There was much discussion over what the Montessori Method actually was, and whether it was new.
It tended to be promoted by young female educators, usually socially connected and who had traveled to Europe, who had a passion for theories of education and innovative methods. One gets the sense Bell is charmed by their enthusiasm.
Part of the attraction was the perception that it was based in “science” and “biology,” and that it was novel, with unprecedented potential.
In education circles, there was an ongoing rivalry with the kindergarten crowd, and a feeling that there was no greater sin than being “behind” the times. (“The Froebel kindergarten methods are left ‘centuries behind’…”)
There were a number of fads and ideals popular in education circles that were being compared with the Montessori method. The author’s references, somewhat playful, to “reading ‘out of the air,’” an “orderly, modern, scientific and far from freakish method,” “auto-education,” etc. It seems people were rebelling simultaneously against ideas seen as rather silly and against the older “pate de foie gras” method Bell spoke of.
Both Bell’s chicken-feed comment and the emphasis on independence and manliness, especially the keyword “self-reliance,” reflect Emersonian philosophy, which permeated American culture. Emerson never proposed specific methods—he was not concerned mainly with education, and certainly not childhood education. He was concerned with cultivating individual judgment by observing the world’s operations. But it is clear that many 20th-century American educators were influenced by the 19th-century literary themes that Emerson represented. (Emerson’s writing is full of allusions to classical literature, history, philosophy, mythology, all major religions, and even scientific treatises, so many of these themes were “universal” or “timeless.”) These themes generally appealed to them, so they used a lot of the same language, but many believed Emerson’s unstructured individualist approach was wholly inadequate and that his ideas remained underdeveloped and unmodernized.
A little over a year later, another DC paper looked into the ongoing debate over the Montessori method. The reporter interviewed Catherine Watkins, director of public kindergartens in the Washington public schools, who said that Washing kindergarten programs included “all the benefits claimed for the Montessori system, and comprises additional merits not included in the Montessori kindergartens.” Watkins had studied the Montessori methods used in Chicago and Washington Montessori classes, the latter of which presumably included the school at Bell’s home.
“The claims for the Montessori methods far exceed their actual value to education…And I make that statement with a full realization, that Madam Montessori has contributed much that will be of lasting value if it awakens Italy, and America, as well, to the needs of the young child… The use of the steps.... indicates one point of difference between the two systems. In a kindergarten the child climbs the steps unconsciously, for the purpose of coming down the slide. In the Montessori school they are encouraged to climb steps for the sake primarily, it is stated, of cultivating grace of carriage and correlation of muscles. But whatever may be true of the Italian child, we have not found it necessary to expend much thought on American children in that particular. They perform the act or climbing steps with poise and ease…”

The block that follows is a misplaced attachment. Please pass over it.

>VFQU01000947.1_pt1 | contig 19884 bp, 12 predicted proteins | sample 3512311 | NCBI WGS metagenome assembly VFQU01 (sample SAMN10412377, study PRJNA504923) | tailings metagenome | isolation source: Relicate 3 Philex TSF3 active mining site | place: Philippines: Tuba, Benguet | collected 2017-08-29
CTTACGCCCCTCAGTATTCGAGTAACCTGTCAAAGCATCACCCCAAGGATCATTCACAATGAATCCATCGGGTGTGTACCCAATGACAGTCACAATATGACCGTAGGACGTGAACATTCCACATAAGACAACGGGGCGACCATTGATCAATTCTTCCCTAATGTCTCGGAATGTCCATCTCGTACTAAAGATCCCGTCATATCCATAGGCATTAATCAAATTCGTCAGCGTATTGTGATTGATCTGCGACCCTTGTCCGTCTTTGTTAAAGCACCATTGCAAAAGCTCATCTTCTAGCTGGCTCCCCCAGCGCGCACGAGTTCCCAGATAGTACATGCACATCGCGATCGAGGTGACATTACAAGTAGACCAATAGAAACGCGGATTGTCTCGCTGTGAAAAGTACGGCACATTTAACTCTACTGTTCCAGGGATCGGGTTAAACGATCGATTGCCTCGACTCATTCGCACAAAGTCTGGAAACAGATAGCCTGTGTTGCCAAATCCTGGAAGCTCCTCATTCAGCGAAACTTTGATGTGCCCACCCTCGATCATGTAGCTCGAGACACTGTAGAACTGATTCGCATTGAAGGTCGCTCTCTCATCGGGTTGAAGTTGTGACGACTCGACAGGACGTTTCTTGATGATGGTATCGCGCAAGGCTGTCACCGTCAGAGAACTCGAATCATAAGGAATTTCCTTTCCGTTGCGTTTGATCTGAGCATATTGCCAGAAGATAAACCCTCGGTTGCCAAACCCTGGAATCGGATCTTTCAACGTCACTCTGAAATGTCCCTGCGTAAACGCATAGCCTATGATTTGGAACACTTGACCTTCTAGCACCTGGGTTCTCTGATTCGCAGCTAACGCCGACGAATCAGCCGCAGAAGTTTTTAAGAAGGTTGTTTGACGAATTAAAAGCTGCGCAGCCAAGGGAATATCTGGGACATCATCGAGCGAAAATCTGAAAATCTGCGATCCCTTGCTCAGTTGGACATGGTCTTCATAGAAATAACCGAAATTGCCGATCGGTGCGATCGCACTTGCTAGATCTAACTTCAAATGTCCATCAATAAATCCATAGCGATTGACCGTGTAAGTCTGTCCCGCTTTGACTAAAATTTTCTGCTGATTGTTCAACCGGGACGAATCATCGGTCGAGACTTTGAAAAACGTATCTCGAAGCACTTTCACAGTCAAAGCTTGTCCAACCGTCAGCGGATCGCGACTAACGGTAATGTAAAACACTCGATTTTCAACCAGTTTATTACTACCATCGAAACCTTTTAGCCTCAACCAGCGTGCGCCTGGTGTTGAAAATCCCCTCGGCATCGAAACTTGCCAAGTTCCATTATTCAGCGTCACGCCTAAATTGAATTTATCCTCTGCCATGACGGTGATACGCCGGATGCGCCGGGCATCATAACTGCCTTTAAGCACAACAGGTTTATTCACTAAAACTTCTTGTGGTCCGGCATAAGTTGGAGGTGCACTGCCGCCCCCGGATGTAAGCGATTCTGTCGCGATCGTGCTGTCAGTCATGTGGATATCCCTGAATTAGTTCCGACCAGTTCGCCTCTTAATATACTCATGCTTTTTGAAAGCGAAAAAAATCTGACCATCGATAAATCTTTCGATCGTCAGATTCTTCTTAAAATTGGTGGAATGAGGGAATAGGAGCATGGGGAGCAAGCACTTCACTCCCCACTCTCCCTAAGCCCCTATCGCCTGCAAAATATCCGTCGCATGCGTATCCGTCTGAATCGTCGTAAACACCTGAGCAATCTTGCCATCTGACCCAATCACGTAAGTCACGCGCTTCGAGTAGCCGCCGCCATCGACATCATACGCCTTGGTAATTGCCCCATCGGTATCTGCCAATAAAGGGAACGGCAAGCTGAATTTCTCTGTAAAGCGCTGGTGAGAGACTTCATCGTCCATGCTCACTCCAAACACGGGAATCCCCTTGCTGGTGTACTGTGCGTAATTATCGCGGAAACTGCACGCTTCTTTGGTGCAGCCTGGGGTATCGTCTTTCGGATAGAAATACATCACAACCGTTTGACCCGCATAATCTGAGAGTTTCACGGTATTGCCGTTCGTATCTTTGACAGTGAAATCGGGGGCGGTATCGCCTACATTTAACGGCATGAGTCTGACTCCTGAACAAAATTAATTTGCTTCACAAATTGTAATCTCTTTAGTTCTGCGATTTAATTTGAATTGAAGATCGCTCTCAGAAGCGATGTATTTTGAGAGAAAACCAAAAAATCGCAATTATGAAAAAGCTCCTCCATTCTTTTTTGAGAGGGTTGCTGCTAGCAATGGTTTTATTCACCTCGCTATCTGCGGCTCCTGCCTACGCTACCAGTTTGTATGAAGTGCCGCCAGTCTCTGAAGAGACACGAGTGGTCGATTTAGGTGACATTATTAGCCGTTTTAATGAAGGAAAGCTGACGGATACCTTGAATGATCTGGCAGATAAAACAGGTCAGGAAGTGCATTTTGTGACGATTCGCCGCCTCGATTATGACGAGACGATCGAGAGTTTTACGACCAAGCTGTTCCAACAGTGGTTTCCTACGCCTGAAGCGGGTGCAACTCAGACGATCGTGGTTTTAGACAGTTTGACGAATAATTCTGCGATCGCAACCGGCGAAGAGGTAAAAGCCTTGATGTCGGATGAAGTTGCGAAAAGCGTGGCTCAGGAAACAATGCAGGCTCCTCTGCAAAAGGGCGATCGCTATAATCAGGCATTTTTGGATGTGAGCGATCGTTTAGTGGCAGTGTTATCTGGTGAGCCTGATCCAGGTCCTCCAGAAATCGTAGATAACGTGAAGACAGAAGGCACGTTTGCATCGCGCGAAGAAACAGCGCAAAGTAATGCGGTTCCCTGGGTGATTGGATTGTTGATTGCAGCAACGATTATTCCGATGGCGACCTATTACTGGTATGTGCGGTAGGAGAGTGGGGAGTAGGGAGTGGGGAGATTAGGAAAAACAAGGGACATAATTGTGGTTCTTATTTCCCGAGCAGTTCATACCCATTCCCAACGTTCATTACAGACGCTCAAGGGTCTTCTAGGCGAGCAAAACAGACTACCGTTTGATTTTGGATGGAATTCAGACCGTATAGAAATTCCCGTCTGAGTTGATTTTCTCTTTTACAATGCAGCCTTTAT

What stands out from this interview is that the characterizations of the Montessori Method are almost the reverse of the ones in the piece from a year earlier. From Watkins’ perspective, which is clearly invested in the kindergarten model, this is not at all “something entirely new,” although the interviewer paraphrased Watkins as saying that “light, easily moved furniture is required by both the kindergarten and Montessori methods.” She perceives the Montessori method as much more familiar and structured—she emphasizes the directed, almost drill-like tasks more than Bell does, to the point of explaining that Montessori students climb stairs to cultivate graceful movement, rather than “unconsciously, for the purpose of coming down the slide.” This does not sound very much like self-directed learning. But Watkins continued in a way that contradicts this, speaking of similarities between both systems.
“Both believe in working with concrete material. Both encourage children in the care of material, in the performance of practical duties, such as cleaning the floor, in feeding animals, in taking off and in putting on their own wraps [shawls or coats]...Both systems observe the luncheon period in about the same manner, encouraging the children to help in its serving, and in cleaning and putting away the dishes… Both systems feel the child can be given ethical and mental instruction by a contact with natural phenomena…”
Watkins describes these tasks not as having a practical value in themselves or developing specific skills (i.e., learning to get dressed) so much as an expression of a child being allowed to interact with their natural environment and discern how to navigate it using one’s own judgment (i.e., putting on or removing coats as needed). Here is where she thought the systems differed:
“The Montessori system emphasizes the individual. The kindergarten, while providing abundant opportunity for individual development and variation, emphasizes the group. Thus the individual life is extended and enriched and a foundation is laid for those virtues which arise only through social relationships and social co-operation…Children, at play, tend to reproduce the life about them. This may be made a potent element in developing their sense of social relationships, if it is wisely directed. So far as I can see the Montessori system provides no opportunity for such group play. We have some interesting experiences in kindergartens by this inborn aptitude of children to formulate games from what they observe among adults. In a Montessori school the teacher merely is the silent observer of the child. In the kindergarten she performs that function, and also is the mediator between the instinct of the child on the one hand and the complex problems of modern living on the other."
Watkins told the interviewer that the observation role “involves either a lack of restraint or lack of incitement.” It was evident that kindergarten was seen as something designed to prepare kids for “the complex problems of modern living,” which had a heavy social component, as well as the cultivation of independent judgment that was admired about the Montessori method. Watkins’s next comments are significant: